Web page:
One of the early pioneers of soft sensors was Pavilion Technologies, Austin, Texas. Over the last two to three years the company has put a lot of effort into developing a hybrid approach to inferential sensors, says senior product manager Ric Snyder. "There was no perfect first principles model, and no perfect empirical model. Both have their pluses and minuses, but we have a lot of runtime now on the hybrid model and use it built into our existing MPC [model predictive control] solution. All of the chemical plants where we have our control software tend to have at least one or two inferential sensors running. It may be just for a purity measurement on a distillation column, estimating impurities online, or something like melt index in a polymer reactor or extruder — typically for a quality measure that you're actually selling against."
The hybrid model also has opened up other markets for Pavilion, most notably in the pharmaceuticals sector. For instance, by providing online measurements from fermentation processes, notes Snyder, Pavilion's model helps operators optimize their feed into the fermenter (Figure 4). "We've been able to reduce batch times by anywhere from 10% to 20%," he says.
Figure 4. Use of both empirical and first-principles models has speeded up fermentation batches. Source: Pavilion Technologies
While Pavilion's solutions are still essentially neural-network-based, Matrikon's ProcessMonitor product uses a partial least squares (PLS) algorithm to process its data. "The beauty of doing it this way," contends Brown, "is that the PLS structure we use is very good at providing a tremendous amount of insight into how the model you're developing ties back into the fundamental variables of the process that you understand."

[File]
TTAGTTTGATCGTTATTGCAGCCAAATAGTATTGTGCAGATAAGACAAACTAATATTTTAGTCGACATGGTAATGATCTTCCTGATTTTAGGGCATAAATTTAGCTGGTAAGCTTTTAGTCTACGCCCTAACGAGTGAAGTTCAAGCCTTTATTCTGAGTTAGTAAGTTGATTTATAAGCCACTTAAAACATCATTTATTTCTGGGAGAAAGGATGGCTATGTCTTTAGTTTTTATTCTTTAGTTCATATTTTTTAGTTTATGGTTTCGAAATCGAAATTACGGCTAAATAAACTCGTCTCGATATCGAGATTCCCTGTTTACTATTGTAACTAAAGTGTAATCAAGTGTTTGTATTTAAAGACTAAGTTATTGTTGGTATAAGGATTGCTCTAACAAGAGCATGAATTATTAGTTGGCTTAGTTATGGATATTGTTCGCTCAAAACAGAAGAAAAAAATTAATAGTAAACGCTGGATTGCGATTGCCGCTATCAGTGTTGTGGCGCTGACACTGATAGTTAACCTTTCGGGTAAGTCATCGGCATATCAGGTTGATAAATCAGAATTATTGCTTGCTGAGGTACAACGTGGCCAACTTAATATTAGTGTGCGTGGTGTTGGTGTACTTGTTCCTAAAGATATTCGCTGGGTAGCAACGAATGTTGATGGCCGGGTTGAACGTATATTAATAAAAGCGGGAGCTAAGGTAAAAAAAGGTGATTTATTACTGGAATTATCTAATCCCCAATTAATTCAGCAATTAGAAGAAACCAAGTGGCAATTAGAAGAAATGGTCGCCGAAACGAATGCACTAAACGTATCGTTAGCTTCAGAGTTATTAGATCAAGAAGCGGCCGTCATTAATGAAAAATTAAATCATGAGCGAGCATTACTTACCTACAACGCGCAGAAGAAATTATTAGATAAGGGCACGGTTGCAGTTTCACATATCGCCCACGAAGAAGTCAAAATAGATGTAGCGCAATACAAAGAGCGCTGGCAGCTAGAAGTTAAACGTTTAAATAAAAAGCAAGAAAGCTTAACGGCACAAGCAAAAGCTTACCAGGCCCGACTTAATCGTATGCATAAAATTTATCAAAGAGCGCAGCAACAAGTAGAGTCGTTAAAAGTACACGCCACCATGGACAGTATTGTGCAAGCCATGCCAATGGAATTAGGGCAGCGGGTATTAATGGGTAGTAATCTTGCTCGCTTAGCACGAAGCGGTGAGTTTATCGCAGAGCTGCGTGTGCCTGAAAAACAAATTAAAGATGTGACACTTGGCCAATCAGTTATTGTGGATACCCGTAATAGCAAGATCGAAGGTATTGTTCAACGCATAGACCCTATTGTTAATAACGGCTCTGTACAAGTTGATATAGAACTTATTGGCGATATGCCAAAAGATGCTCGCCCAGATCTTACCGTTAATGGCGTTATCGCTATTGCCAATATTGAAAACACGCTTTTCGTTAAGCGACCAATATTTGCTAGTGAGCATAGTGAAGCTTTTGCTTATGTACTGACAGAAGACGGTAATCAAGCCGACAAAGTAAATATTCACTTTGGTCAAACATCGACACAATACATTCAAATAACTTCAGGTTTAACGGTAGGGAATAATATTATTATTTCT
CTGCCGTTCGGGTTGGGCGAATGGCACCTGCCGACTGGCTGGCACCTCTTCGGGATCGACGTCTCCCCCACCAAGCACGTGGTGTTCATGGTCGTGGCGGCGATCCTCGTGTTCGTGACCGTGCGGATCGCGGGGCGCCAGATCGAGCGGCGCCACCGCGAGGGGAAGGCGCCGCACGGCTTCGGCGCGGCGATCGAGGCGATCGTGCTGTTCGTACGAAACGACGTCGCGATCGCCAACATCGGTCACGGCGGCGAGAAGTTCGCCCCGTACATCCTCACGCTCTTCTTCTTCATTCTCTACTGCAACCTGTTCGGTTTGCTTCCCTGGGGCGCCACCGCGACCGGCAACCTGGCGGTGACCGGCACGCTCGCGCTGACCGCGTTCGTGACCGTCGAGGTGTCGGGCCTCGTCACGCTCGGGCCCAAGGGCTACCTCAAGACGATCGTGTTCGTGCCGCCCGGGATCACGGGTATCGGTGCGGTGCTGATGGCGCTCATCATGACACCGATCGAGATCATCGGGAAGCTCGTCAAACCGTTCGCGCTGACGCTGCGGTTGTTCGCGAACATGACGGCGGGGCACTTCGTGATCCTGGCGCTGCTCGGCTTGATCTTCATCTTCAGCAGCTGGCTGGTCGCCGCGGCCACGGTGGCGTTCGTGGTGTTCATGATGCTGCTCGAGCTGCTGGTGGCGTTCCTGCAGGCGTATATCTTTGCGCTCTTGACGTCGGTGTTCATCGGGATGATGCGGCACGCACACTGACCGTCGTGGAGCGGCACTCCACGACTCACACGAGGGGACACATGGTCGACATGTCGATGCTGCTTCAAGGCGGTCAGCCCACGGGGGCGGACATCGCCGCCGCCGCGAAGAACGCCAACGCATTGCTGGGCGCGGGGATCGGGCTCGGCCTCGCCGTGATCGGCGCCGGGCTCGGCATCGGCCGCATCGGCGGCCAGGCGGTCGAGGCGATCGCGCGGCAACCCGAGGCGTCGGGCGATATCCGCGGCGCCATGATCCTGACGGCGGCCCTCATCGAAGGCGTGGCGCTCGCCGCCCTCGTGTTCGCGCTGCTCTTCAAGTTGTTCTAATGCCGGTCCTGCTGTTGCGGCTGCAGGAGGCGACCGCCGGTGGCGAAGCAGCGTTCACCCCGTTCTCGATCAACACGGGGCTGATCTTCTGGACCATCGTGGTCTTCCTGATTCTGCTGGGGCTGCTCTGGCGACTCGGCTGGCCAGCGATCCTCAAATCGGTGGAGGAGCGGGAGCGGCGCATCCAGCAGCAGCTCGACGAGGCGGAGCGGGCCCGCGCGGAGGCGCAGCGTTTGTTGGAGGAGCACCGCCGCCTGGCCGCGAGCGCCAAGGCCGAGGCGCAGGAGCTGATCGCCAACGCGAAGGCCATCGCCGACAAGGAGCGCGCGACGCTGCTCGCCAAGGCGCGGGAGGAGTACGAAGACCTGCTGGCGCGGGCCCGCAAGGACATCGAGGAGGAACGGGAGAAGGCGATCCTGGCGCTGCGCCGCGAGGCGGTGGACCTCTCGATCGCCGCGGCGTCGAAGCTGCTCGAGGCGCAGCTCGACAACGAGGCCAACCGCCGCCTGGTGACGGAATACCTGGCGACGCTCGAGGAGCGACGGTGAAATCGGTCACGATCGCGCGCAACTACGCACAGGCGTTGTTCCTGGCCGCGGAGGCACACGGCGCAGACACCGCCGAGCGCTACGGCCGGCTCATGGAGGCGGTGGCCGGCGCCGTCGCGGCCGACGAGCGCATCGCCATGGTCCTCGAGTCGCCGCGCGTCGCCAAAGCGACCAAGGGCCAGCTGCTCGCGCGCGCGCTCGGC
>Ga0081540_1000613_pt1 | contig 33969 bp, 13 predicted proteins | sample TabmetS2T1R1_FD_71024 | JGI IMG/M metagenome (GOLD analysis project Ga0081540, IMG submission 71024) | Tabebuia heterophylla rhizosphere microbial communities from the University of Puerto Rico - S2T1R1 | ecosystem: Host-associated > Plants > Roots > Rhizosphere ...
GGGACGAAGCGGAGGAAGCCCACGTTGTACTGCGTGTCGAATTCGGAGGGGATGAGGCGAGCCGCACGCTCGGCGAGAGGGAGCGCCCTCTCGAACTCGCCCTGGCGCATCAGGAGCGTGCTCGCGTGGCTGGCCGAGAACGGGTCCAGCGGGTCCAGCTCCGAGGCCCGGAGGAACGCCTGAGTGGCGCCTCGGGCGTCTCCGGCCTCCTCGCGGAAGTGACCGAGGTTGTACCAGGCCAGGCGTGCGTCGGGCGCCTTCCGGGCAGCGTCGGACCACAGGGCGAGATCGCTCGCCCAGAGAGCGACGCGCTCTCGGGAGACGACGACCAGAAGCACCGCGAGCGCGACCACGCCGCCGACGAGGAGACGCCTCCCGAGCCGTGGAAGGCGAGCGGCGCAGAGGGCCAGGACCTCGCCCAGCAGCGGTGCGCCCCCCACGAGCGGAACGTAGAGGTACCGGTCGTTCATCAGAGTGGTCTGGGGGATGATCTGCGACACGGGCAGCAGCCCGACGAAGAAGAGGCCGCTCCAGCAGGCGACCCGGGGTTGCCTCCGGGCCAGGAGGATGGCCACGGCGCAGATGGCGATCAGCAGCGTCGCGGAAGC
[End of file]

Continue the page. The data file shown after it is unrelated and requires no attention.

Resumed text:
Back at Dow, Kordon says two types of inferential sensors are in use around the company. Earlier ones are based on neural networks, such as those from Pavilion that have been used successfully on NOx emission control duties (see What’s in the air for continuous emissions monitoring? for more on predictive emissions monitoring systems). "It's not closed-loop control," he says, "but is generally accepted for the limits of the [emission] tests involved."
However, for other solutions for estimating properties and for closed loop control, Kordon says Dow "is gradually migrating to a genetic programming technology, especially its capability to derive a symbolic regression model — which looks not only at the accuracy of the data but its complexity as well, so we can find solutions that are relatively robust compared to neural nets."
This technology for the moment remains internal to Dow and the company filed patents for it earlier this year. However, Kordon believes more than technology might be needed to improve the acceptance of inferential sensors generally across industry.
"The key challenge is the psychology, the credibility, the risk-taking culture that's required," he says. "It's not really a technical issue — it's relatively mature — but it won't ‘turn your data into gold' as was claimed at the beginning. But it is a viable solution, and we're using it."